1. See Neil Howe and Richard Jackson, “Demography and Geopolitics: Understanding Today’s Debate in Its Historical and Intellectual Context,” in Political Demography, ed. Jack Goldstone, Eric Kaufmann, and Monica Duffy Toft (Boulder, CO: Paradigm, 2012).

2. Total fertility rate is “the average number of children that would be born per woman if all women lived to the end of their childbearing years and bore children according to a given fertility rate at each age.” CIA World Fact Book fertility rates are taken from the United Nations Population Division, “World Populations Prospect, 2012 Revision,” The TFR of less developed regions during the midsixties was 6.0.

3. See Kohler, Hans-Peter, Franscesco Billari, and Jose Antonio Ortega, “The Emergence of Lowest-Low Fertility in Europe During the 1990’s,” Population and Development Review 28, no. 4 (2002): 641–80. The implication of a 1.3 TFR is that, without the influence of migration, a society will halve its own size within forty-five years.

4. Ben Wattenberg, Fewer (Chicago, IL: Ivan R. Dee, 2004), 33. Other demographers have since argued that a reversal in lowest-low fertility will bring fertility rates to 1.5 and perhaps higher in the decades ahead. See Joshua Goldstein, Tomas Sobotaka, and Aiva Jasilioniene, “The End of Lowest-Low Fertility?,” MPIDR Working Paper WP 2009-029, Max Planck Institute for Demographic Research, Rostock, Germany, and Vienna Institute of Demography, Vienna, Austria, November 2009,

5. World population will peak around 9 to 10 billion by midcentury; then it will begin to decline below replacement level, with some scenarios projecting world population to reach as low as 3 billion by 2150. See Wolfgang Lutz and Sergei Scherbov, Exploratory Extension of IIASA’s World Population Projections: Scenarios to 2300, Interim Report 08-022, International Institute for Applied Systems Analysis, Laxenburg, Austria,

6. Although many experts theorize about the negative aspect of fertility decline, there are those who argue that below replacement fertility can be beneficial to certain societies in the long run given their particular historical and economic conditions. See Erich Striessnig and Wolfgang Lutz, “Can Below Replacement Fertility Be Desirable?,” Empirica 40, no. 3 (2013): 409–25.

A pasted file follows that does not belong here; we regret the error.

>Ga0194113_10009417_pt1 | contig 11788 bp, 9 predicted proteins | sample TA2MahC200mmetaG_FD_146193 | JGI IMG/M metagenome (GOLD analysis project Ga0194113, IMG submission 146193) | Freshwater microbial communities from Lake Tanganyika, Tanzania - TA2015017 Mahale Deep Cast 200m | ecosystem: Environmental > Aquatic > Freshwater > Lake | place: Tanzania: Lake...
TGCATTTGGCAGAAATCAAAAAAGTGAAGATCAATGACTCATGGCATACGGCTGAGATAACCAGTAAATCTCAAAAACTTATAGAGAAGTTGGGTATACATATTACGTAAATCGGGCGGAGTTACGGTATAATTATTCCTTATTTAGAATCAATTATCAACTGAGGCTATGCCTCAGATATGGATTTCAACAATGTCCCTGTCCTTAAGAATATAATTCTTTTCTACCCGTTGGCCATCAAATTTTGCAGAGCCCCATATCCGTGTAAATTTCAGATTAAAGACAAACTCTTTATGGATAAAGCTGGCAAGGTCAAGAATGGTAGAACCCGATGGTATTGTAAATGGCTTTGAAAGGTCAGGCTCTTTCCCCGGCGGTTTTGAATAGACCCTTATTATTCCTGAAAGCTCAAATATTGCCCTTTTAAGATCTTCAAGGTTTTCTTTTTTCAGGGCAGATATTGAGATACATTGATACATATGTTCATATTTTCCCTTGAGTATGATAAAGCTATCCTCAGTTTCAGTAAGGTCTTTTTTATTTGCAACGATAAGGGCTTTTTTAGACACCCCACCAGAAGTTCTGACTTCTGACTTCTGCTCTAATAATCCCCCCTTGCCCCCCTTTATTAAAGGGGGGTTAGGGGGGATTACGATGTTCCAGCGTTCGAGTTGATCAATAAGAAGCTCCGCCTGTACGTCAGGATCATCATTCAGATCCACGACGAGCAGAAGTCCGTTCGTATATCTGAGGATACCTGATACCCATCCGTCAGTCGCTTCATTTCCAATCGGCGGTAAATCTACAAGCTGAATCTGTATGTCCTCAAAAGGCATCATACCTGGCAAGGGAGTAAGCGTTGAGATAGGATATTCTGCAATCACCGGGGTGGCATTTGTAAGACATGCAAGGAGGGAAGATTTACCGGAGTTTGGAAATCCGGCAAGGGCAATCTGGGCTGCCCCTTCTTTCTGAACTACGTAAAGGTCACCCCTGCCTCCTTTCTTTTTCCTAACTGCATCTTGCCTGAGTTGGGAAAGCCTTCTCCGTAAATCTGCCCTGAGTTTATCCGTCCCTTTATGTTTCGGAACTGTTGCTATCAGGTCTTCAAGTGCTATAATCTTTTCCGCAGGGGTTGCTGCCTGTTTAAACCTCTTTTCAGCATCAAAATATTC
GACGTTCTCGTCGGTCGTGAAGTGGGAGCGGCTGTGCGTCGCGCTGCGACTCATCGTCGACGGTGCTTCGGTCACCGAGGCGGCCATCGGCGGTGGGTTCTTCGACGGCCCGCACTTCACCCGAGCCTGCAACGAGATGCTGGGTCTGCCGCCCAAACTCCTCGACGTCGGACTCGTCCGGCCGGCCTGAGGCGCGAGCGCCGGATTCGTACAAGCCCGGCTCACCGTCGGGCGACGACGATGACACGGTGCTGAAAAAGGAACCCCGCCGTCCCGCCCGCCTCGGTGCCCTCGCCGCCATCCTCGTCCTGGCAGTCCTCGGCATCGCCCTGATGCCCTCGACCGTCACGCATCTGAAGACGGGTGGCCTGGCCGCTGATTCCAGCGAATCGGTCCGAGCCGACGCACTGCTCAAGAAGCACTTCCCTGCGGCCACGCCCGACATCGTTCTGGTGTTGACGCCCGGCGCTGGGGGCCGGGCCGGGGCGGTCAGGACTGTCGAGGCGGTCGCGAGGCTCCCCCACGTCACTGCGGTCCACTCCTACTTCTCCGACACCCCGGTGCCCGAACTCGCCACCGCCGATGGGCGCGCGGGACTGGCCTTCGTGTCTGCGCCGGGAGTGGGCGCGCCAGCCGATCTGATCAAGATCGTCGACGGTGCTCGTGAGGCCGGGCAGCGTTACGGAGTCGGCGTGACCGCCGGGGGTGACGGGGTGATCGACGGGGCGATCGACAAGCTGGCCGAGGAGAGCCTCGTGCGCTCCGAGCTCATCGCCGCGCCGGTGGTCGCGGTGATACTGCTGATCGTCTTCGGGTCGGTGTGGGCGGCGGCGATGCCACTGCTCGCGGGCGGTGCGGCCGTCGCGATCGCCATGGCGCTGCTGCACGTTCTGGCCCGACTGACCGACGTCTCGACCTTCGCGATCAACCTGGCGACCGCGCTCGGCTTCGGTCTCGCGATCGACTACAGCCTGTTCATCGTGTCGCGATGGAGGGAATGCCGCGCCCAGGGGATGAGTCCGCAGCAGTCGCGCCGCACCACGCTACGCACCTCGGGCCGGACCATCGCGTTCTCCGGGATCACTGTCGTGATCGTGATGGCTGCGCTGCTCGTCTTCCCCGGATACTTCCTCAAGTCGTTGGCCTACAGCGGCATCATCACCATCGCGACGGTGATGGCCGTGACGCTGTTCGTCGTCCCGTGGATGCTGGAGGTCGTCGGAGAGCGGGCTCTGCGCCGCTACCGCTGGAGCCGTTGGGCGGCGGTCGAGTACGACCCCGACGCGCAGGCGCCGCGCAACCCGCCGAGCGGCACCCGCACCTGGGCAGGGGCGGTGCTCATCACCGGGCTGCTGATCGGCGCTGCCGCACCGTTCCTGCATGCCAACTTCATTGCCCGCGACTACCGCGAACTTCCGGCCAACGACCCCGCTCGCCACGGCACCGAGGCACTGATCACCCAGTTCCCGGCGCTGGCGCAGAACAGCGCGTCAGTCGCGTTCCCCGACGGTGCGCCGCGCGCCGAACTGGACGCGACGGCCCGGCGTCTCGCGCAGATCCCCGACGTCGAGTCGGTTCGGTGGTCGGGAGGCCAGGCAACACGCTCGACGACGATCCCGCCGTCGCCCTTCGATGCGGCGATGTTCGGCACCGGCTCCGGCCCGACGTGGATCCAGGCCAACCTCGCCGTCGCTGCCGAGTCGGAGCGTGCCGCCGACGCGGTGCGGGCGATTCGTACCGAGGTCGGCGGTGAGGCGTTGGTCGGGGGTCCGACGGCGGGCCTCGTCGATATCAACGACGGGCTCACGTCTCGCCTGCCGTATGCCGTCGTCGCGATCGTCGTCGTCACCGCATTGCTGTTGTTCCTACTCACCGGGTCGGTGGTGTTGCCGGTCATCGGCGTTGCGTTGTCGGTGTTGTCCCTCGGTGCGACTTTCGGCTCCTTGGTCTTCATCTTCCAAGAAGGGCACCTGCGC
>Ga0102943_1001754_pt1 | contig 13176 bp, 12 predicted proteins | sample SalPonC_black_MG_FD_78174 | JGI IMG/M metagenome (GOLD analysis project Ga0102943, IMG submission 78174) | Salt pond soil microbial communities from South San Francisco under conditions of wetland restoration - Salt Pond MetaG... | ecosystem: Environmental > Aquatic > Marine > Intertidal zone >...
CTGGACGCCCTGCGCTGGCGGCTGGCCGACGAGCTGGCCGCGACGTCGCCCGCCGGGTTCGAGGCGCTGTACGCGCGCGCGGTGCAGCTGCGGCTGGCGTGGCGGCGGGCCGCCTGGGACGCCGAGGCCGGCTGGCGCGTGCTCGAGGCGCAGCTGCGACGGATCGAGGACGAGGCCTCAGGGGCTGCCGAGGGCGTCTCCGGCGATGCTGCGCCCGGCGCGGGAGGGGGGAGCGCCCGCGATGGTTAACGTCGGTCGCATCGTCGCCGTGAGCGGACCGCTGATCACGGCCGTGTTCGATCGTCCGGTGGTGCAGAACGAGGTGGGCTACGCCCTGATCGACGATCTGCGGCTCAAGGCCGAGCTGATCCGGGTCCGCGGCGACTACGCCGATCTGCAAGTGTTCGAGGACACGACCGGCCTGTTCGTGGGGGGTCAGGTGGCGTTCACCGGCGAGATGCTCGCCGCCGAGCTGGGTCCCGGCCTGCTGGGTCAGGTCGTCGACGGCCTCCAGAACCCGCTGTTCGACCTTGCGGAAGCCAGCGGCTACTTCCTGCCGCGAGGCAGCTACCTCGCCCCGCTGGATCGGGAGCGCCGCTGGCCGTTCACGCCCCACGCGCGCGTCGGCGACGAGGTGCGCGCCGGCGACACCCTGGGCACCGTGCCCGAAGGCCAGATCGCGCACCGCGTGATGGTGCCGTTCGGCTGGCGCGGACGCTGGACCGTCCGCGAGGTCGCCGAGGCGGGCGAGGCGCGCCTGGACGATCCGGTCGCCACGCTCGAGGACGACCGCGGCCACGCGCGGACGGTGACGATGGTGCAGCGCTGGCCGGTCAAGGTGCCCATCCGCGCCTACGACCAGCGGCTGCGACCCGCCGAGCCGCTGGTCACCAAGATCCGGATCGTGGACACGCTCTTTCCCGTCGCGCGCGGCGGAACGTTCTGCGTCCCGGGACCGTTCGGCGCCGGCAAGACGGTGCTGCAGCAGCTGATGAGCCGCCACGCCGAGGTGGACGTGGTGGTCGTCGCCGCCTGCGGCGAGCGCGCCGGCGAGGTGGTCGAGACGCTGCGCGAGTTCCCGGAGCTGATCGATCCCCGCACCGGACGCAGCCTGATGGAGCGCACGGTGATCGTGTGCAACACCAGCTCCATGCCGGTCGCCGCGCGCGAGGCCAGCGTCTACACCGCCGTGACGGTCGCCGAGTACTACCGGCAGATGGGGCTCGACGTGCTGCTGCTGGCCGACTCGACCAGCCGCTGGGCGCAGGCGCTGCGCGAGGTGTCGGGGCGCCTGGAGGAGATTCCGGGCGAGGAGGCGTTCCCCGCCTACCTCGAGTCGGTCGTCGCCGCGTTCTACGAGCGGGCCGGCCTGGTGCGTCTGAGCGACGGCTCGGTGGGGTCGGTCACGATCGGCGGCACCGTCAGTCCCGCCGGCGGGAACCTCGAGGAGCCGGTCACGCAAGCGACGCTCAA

7. See Madelyn Cain, Childless Revolution (Cambridge, MA: De Capo, 2001); Corinne Maier, No Kids: Forty Good Reasons Not to Have Children (Toronto, Ontario: Emblem Editions, 2009); and other related works.

8. See Jonathan V. Last, What to Expect When No One Is Expecting: America’s Coming Demographic Disaster (New York, NY: Encounter Books).

9. See Eric Kaufmann, Shall the Religious Inherit the Earth? (London, UK: Profile Books, 2010).

10. Vegard Skirbekk, Eric Kaufmann, and Anne Goujon, “Secularism, Fundamentalism or Catholicism? The Religious Composition of the United States to 2043,” Journal for the Scientific Study of Religion 49, no. 2 (2010): 293–310. The United States has a TFR of 2.06 (United Nations Population Division, “World Populations Prospect,” 2012 Revision).

11. Michael Hout, Andrew Greeley, and Melissa J. Wilde, “The Demographic Imperative in Religious Change in the United States,” The American Journal of Sociology 107, no. 2 (September 2001): 468–500.

12. Michael Hout, Andrew Greeley, and Melissa J. Wilde, “Demographics of Mainline Decline Birth Dearth,” Christian Century 122, no. 20 (October 2005): 24.

13. Ibid., 26.

14. Roddy Scheer and Doug Moss, “Use It or Lose It: The Outsize Effect of US consumption on the Environment,” Scientific American, September 14, 2012,

15. Pippa Norris and Ronald Inglehart, Sacred and Secular: Religion and Politics Worldwide (Cambridge, UK: Cambridge University Press, 2004), 22–23.

16. Hart, In the Aftermath: Provocations and Laments (Grand Rapids, MI: Eerdmans, 2008), 45.

17. Eberstadt, How the West Really Lost God: A New Theory of Secularization (West Conshohocken, PA: Templeton University Press, 2013), 5–6.

18. Pope Emeritus Benedict XVI Angelus, “Pope Benedict on Feast of the Holy Family,” St. Peter’s Square, December 27, 2009,